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Welcoming new health data research hubs

Tara Donnelly and Katie Farrington from NHSX explain how research partnerships can save and improve lives as long as they are underpinned by robust and ethical frameworks that will maintain public trust in rapidly developing technologies.

Image of a laboratory worker checking notes whilst operating a pipette

NHSX warmly welcomes Health Data Research UK’s announcement of seven new research hubs focussed on improving the lives of people with specific diseases, such as cancer, Crohn’s disease and asthma.

Patients, researchers and clinicians will work with companies in each hub from October to support research that aims to improve understanding of disease, enable new health discoveries and speed up the process for getting pioneering treatments to people across the UK.

Research partnerships that bring the NHS together with a wealth of expertise and untapped resource – whether from charities, academics or commercial companies – can speed up research for new medicines and treatments, support more timely diagnoses, and ultimately help save lives.

It is right that we manage access to any NHS information very carefully. It is time for the NHS to actively own and drive this agenda. We need to control the design of research collaborations to make sure that benefits are returned to the NHS and the  UK public. 

And we need to earn the public’s trust that we can do this well. That involves including patients and the public in decisions about how data will be used and accessed. 

That’s why we are working hard across the system to develop the right ethical frameworks and guidance for the NHS that is based on NHS values.

Collaborations need to benefit everyone involved – patient lives are at stake.

For example, months before we announced our intention to host a new artificial intelligence lab, our code of conduct for artificial intelligence and other data-driven technologies made clear our expectation that technology companies meet a gold-standard set of principles to protect patient data. 

We are the first country in the world to do this and our code of conduct has been drawn up with the help of industry, academics and patient groups and will be continually reviewed and evolved as the landscape changes.

 NHS England and the independent group Understanding Patient Data (hosted by the Wellcome Trust) are currently undertaking citizen’s juries and wider deliberation on the question: “what constitutes a fair partnership between the NHS and researchers, charities and industry on uses of NHS data (patient and operational)?”. Read more about citizen juries here.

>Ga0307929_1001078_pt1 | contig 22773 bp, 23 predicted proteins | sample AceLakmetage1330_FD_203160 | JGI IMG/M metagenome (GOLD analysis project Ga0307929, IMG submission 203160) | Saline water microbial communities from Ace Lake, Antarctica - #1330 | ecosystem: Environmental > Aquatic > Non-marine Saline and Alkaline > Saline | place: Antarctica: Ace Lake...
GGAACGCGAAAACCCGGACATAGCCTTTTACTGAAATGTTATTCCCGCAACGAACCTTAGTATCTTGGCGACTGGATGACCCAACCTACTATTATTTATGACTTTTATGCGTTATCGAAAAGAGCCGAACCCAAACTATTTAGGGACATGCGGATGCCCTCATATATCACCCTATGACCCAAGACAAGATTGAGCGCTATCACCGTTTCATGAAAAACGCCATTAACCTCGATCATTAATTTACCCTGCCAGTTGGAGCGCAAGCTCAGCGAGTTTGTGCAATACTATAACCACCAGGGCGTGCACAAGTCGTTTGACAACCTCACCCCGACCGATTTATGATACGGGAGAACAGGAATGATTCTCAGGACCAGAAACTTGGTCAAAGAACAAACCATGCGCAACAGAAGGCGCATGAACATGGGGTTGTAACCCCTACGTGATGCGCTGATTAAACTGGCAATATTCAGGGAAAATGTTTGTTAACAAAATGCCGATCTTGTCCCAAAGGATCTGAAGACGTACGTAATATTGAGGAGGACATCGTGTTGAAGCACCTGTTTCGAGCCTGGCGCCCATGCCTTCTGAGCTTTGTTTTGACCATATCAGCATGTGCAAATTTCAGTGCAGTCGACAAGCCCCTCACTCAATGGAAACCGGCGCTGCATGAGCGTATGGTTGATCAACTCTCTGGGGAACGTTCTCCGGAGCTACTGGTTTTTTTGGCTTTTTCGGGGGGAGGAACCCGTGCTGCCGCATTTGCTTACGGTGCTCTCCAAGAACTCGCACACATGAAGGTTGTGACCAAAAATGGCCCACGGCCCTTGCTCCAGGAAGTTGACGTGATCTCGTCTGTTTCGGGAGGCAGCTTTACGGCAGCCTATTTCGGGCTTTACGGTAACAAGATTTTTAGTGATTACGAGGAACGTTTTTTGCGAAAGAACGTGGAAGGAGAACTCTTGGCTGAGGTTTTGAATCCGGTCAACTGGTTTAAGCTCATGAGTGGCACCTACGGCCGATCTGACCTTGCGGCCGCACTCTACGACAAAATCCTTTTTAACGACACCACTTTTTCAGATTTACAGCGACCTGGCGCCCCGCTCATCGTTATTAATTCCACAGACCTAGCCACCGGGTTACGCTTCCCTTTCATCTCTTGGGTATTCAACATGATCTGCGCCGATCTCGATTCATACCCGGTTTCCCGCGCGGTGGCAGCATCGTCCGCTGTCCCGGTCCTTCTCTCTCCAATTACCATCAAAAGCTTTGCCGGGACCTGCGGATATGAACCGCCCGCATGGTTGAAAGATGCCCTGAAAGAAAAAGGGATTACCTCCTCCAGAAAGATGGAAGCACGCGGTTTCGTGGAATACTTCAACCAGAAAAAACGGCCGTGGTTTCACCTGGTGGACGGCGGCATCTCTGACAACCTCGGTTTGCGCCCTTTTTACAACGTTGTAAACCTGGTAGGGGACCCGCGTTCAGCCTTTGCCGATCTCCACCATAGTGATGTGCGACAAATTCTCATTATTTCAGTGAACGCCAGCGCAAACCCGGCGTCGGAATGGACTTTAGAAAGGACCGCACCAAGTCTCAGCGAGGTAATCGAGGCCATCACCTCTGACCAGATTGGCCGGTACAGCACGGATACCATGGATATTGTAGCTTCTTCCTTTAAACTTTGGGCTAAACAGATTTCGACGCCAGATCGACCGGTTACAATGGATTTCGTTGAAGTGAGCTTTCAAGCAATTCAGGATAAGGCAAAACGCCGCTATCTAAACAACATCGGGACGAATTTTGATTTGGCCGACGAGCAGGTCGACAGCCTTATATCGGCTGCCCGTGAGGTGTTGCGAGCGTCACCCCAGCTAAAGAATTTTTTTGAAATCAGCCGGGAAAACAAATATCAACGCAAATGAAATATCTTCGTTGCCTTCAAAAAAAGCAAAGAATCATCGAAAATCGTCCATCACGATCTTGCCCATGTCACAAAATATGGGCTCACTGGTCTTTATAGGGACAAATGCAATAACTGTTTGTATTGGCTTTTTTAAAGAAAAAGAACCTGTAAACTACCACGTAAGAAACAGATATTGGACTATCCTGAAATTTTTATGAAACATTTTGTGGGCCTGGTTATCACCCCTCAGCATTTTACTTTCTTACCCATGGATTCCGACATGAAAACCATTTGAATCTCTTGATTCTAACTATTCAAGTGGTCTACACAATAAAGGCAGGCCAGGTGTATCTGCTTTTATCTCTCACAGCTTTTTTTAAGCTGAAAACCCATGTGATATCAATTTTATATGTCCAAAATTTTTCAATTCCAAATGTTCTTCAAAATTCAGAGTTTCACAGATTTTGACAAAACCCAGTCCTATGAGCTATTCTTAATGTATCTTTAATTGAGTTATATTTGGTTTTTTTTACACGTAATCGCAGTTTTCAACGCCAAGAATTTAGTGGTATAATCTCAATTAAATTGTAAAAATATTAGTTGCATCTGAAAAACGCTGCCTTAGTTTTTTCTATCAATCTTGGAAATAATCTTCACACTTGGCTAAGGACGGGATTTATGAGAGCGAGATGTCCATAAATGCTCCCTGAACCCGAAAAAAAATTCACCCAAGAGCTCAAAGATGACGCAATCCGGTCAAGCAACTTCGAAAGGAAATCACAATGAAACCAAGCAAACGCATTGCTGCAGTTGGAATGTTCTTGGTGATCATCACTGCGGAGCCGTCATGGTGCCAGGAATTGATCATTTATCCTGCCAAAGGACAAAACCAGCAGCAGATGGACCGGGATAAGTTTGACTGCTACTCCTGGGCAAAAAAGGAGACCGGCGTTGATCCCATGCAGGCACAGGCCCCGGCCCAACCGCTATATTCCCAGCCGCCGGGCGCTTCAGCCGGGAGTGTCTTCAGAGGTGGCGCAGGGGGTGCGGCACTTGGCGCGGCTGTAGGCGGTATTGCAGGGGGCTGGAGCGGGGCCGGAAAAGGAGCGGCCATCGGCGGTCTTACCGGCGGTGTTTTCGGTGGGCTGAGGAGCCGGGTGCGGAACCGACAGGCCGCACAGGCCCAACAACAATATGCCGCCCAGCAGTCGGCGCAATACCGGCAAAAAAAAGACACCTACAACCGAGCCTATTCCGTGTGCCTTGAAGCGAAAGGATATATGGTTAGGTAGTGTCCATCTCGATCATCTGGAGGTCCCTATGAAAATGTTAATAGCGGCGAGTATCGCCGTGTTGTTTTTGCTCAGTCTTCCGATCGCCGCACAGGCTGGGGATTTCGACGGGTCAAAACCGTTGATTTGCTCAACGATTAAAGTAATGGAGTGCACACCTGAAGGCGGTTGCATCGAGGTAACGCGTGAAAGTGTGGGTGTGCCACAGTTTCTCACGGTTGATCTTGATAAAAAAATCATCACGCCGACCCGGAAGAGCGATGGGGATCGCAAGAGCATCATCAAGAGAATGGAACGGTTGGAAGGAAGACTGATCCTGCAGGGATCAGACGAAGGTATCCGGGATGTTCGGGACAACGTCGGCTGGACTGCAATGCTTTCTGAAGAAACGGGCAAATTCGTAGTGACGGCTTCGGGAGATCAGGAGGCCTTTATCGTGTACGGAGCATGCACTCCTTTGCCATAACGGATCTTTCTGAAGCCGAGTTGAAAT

By testing different commercial models against the principles on which our citizens are not prepared to compromise, we hope to reach a consensus on what good looks like and how best we achieve the promised benefits.

Our shared goal, working with partners across the healthcare system, is to improve outcomes for patients, make the NHS more efficient and cost effective, and contribute to making the UK home to the latest data-driven scientific advances in healthcare.

NHSX is committed to hosting a Centre of Expertise, which will provide specialist commercial and legal advice to NHS organisations entering data agreements. This Centre will develop standard contracts and guidance, and ensure that the advantages of scale in the NHS can deliver benefits for patients and the NHS.

Better use of data between the NHS and others has the potential to transform healthcare. NHS and care organisations have an obligation to protect patient data, but in my view, they also have the obligation to make best use of it. Collaborations need to benefit everyone involved – patient lives are at stake. 

We are committed to making the NHS and the UK world leaders in data driven healthcare and applaud today’s news that will be part of turning this ambition into reality. 

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Tara Donnelly

Tara leads the team engaging with digital health innovators, larger tech firms and other stakeholders, as well as heading up communications.

Katie Farrington

Katie leads NHSX’s policy teams working on tech and data. She joined the Dept of Health in 2015 to support Dame Fiona Caldicott’s review of data security and consent.

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Last edited: 12 February 2020 11:06 am